Rick Derringer

Guitars and Women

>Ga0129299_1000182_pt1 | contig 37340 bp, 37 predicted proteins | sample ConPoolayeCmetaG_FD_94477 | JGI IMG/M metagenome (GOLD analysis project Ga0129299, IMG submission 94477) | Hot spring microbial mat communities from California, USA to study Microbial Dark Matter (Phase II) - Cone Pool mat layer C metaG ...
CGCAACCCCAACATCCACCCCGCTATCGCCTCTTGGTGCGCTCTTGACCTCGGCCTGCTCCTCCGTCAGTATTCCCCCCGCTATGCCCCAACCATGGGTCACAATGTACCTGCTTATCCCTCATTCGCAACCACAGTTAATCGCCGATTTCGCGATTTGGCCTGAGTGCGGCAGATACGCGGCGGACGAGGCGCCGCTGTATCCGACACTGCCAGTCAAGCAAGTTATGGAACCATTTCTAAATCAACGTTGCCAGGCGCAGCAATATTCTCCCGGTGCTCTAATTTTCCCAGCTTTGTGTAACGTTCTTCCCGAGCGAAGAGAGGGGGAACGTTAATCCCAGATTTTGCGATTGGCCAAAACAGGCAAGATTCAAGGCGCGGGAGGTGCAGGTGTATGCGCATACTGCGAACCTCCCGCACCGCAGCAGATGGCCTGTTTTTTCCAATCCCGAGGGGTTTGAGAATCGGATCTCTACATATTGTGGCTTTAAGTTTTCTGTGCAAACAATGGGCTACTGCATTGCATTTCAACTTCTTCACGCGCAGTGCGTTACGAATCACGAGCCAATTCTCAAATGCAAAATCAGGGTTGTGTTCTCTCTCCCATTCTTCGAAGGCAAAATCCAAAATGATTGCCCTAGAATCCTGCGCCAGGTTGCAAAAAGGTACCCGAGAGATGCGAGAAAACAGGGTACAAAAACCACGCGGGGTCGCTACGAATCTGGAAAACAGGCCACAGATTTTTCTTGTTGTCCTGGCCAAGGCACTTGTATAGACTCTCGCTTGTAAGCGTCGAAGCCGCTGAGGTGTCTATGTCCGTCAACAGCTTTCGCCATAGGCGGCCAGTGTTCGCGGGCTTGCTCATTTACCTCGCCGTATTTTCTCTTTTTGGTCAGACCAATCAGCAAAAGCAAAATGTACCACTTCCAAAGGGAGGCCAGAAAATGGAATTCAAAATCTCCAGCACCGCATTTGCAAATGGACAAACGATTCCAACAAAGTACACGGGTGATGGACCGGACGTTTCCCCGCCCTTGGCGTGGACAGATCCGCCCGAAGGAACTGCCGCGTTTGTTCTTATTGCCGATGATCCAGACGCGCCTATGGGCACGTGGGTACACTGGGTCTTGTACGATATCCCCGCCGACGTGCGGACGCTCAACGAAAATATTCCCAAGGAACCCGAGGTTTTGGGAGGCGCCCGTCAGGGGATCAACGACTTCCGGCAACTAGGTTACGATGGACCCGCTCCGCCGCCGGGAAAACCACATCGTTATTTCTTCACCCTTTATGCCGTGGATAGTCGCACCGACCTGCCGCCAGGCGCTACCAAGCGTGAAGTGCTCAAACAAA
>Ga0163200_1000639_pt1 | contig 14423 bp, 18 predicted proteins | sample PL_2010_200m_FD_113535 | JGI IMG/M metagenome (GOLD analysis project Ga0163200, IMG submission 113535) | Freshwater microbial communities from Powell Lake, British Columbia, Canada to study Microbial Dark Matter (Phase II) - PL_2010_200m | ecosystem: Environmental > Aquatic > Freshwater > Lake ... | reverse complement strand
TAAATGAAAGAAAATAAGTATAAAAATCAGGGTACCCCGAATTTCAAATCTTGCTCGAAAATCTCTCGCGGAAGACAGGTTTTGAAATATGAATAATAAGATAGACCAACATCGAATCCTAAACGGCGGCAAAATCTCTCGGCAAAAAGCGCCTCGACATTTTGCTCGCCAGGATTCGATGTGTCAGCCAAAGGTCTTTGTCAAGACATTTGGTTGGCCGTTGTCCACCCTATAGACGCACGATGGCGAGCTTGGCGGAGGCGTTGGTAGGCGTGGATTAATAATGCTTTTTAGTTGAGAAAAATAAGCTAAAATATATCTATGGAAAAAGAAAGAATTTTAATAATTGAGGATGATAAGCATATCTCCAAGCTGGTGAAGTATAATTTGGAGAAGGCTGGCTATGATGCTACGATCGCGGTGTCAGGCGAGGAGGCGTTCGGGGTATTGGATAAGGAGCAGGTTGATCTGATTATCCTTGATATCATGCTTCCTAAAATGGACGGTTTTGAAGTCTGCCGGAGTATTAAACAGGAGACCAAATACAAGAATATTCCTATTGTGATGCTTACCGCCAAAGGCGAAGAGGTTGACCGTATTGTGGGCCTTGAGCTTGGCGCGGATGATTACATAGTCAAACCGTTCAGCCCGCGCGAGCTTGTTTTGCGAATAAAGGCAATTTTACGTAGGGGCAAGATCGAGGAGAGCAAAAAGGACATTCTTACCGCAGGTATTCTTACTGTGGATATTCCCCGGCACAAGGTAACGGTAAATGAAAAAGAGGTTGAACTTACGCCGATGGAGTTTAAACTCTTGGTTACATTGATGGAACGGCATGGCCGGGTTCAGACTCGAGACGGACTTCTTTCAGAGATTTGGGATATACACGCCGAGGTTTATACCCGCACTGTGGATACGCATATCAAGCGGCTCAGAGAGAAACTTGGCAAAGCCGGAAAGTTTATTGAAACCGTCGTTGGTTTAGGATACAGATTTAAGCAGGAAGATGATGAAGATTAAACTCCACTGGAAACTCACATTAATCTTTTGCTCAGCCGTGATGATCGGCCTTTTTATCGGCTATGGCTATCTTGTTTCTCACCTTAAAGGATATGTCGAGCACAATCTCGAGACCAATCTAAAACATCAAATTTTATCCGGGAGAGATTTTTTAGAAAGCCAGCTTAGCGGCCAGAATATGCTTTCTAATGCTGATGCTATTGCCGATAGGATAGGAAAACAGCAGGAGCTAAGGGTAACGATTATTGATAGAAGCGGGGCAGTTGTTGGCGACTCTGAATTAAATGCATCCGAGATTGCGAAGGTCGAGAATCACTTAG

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At 17, Rick Derringer earned a spot in the record books by singing lead on '60s chestnut "Hang on Sloopy." Then "Rock N' Roll Hoochie Coo" netted the guitarist an eternal FM classic. (He's also rumored to be the title character in "Rikki Don't Lose That Number.") Lost in history is Derringer's perennial position as a '70s arena rocker. Derringer always dwelled third from the top in those great festival lineups that dominated the decade. This stadium spotlight life is documented on the aptly dubbed Guitars and Women. Fellow warped wunderkind Todd Rundgren's mid-range production approach lacks the great sonic boom exclusive to the time period, but this LP doesn't try to recreate the wheel; sturdy songcraft, vintage '70s dexterity, and Derringer's stance as a rock & roll true believer combine to make Guitars and Women purr like a Camaro on the open road. These are solid tunes, not just excuses for great guitar breaks (of which Derringer supplies plenty). Wannabe radio slice "Something Warm" starts things off unobtrusively in a quaint summer car-stereo fashion. "Everything" almost achieves a ponderous perch atop the Alan Parsons pyramid. Cheap Trick's Rick Nielsen, at the top of his game, contributes two disposable dandies: "Need a Little Girl" and "It Must Be Love." (Many of these lyrics reappear in Trick's own "I Love You Honey but I Hate Your Friends" and "Standing on the Edge.") Derringer deftly imitates Nielsen's jagged riffs and broken runs. "Timeless" could easily have come from one of the Runt's own releases. "Don't Ever Say Goodbye" is a great anthemic finish to a no-worries American pop/rocker, which is nicely preserved, as always, by Razor & Tie, who tack on two more Derringer originals from the deleted '80s follow-up, Face to Face: "Let the Music Play" and "Runaway." Pat Benatar's future hubby, Neil Geraldo, adds more guitar, and bassist Kenny Aaronson went on to HSAS.

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